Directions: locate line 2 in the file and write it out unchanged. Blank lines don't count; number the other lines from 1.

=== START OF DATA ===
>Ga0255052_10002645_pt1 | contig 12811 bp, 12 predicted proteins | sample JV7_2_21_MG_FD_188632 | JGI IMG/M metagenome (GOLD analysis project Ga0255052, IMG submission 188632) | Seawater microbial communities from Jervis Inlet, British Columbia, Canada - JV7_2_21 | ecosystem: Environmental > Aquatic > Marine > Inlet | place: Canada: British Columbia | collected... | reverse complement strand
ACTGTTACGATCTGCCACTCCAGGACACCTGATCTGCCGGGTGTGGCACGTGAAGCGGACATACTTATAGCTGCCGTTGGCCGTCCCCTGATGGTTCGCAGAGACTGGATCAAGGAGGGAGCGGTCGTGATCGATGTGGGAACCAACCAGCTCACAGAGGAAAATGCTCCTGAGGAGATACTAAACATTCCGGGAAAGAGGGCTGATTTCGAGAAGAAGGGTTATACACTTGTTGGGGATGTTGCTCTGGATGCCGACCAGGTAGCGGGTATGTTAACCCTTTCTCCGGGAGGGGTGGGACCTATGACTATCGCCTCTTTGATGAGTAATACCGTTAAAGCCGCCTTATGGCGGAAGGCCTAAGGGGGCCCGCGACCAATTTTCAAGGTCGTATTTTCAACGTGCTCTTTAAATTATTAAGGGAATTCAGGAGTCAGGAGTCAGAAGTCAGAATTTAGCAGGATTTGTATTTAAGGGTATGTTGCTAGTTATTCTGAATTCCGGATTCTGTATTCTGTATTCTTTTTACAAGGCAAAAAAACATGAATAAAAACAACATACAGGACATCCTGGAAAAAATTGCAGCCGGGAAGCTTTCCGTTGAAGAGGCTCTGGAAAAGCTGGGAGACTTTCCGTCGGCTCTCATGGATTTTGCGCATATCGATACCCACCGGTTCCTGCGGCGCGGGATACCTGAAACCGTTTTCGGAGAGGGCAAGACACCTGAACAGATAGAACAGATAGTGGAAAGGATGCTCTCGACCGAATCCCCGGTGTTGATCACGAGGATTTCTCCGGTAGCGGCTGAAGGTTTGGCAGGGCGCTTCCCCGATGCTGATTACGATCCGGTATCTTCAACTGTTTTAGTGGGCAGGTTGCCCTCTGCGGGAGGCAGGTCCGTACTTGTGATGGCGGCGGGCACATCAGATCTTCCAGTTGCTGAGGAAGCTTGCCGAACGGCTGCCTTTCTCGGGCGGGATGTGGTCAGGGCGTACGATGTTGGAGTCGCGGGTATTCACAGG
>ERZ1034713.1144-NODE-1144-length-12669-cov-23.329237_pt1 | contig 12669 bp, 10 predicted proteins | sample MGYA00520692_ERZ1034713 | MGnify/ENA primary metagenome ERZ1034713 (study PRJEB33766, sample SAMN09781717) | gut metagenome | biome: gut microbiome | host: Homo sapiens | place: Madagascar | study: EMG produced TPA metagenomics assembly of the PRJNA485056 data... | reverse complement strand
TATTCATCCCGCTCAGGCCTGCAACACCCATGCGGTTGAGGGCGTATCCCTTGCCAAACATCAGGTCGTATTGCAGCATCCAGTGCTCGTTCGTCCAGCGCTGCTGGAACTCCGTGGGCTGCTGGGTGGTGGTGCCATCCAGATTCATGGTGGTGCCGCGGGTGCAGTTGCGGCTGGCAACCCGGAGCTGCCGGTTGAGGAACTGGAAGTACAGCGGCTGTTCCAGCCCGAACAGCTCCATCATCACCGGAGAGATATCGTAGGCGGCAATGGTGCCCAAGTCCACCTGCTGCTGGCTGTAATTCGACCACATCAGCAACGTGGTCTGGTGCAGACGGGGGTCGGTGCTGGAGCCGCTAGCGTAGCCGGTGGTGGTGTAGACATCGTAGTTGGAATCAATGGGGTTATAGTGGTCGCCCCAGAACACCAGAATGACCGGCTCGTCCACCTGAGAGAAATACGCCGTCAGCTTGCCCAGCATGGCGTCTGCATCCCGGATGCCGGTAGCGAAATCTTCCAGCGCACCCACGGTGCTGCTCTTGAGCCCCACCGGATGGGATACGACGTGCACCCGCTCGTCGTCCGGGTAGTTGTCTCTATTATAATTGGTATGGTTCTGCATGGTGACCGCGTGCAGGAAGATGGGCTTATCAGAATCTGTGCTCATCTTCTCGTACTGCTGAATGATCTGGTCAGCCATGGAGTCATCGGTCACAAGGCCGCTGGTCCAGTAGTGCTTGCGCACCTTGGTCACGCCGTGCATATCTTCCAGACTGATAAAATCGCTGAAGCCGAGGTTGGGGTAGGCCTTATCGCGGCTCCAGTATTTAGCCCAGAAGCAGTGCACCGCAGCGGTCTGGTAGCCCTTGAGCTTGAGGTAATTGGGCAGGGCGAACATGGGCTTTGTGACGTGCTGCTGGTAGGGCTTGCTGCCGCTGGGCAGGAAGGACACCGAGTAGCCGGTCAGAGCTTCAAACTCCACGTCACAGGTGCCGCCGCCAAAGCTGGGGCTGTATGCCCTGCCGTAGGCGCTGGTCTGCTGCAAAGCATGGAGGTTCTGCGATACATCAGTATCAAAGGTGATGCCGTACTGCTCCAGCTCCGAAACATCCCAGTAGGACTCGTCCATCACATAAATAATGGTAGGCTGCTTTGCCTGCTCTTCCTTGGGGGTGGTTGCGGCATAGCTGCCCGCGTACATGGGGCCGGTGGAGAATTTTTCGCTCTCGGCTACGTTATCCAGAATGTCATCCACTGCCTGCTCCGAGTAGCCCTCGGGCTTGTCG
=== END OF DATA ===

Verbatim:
ACTGTTACGATCTGCCACTCCAGGACACCTGATCTGCCGGGTGTGGCACGTGAAGCGGACATACTTATAGCTGCCGTTGGCCGTCCCCTGATGGTTCGCAGAGACTGGATCAAGGAGGGAGCGGTCGTGATCGATGTGGGAACCAACCAGCTCACAGAGGAAAATGCTCCTGAGGAGATACTAAACATTCCGGGAAAGAGGGCTGATTTCGAGAAGAAGGGTTATACACTTGTTGGGGATGTTGCTCTGGATGCCGACCAGGTAGCGGGTATGTTAACCCTTTCTCCGGGAGGGGTGGGACCTATGACTATCGCCTCTTTGATGAGTAATACCGTTAAAGCCGCCTTATGGCGGAAGGCCTAAGGGGGCCCGCGACCAATTTTCAAGGTCGTATTTTCAACGTGCTCTTTAAATTATTAAGGGAATTCAGGAGTCAGGAGTCAGAAGTCAGAATTTAGCAGGATTTGTATTTAAGGGTATGTTGCTAGTTATTCTGAATTCCGGATTCTGTATTCTGTATTCTTTTTACAAGGCAAAAAAACATGAATAAAAACAACATACAGGACATCCTGGAAAAAATTGCAGCCGGGAAGCTTTCCGTTGAAGAGGCTCTGGAAAAGCTGGGAGACTTTCCGTCGGCTCTCATGGATTTTGCGCATATCGATACCCACCGGTTCCTGCGGCGCGGGATACCTGAAACCGTTTTCGGAGAGGGCAAGACACCTGAACAGATAGAACAGATAGTGGAAAGGATGCTCTCGACCGAATCCCCGGTGTTGATCACGAGGATTTCTCCGGTAGCGGCTGAAGGTTTGGCAGGGCGCTTCCCCGATGCTGATTACGATCCGGTATCTTCAACTGTTTTAGTGGGCAGGTTGCCCTCTGCGGGAGGCAGGTCCGTACTTGTGATGGCGGCGGGCACATCAGATCTTCCAGTTGCTGAGGAAGCTTGCCGAACGGCTGCCTTTCTCGGGCGGGATGTGGTCAGGGCGTACGATGTTGGAGTCGCGGGTATTCACAGG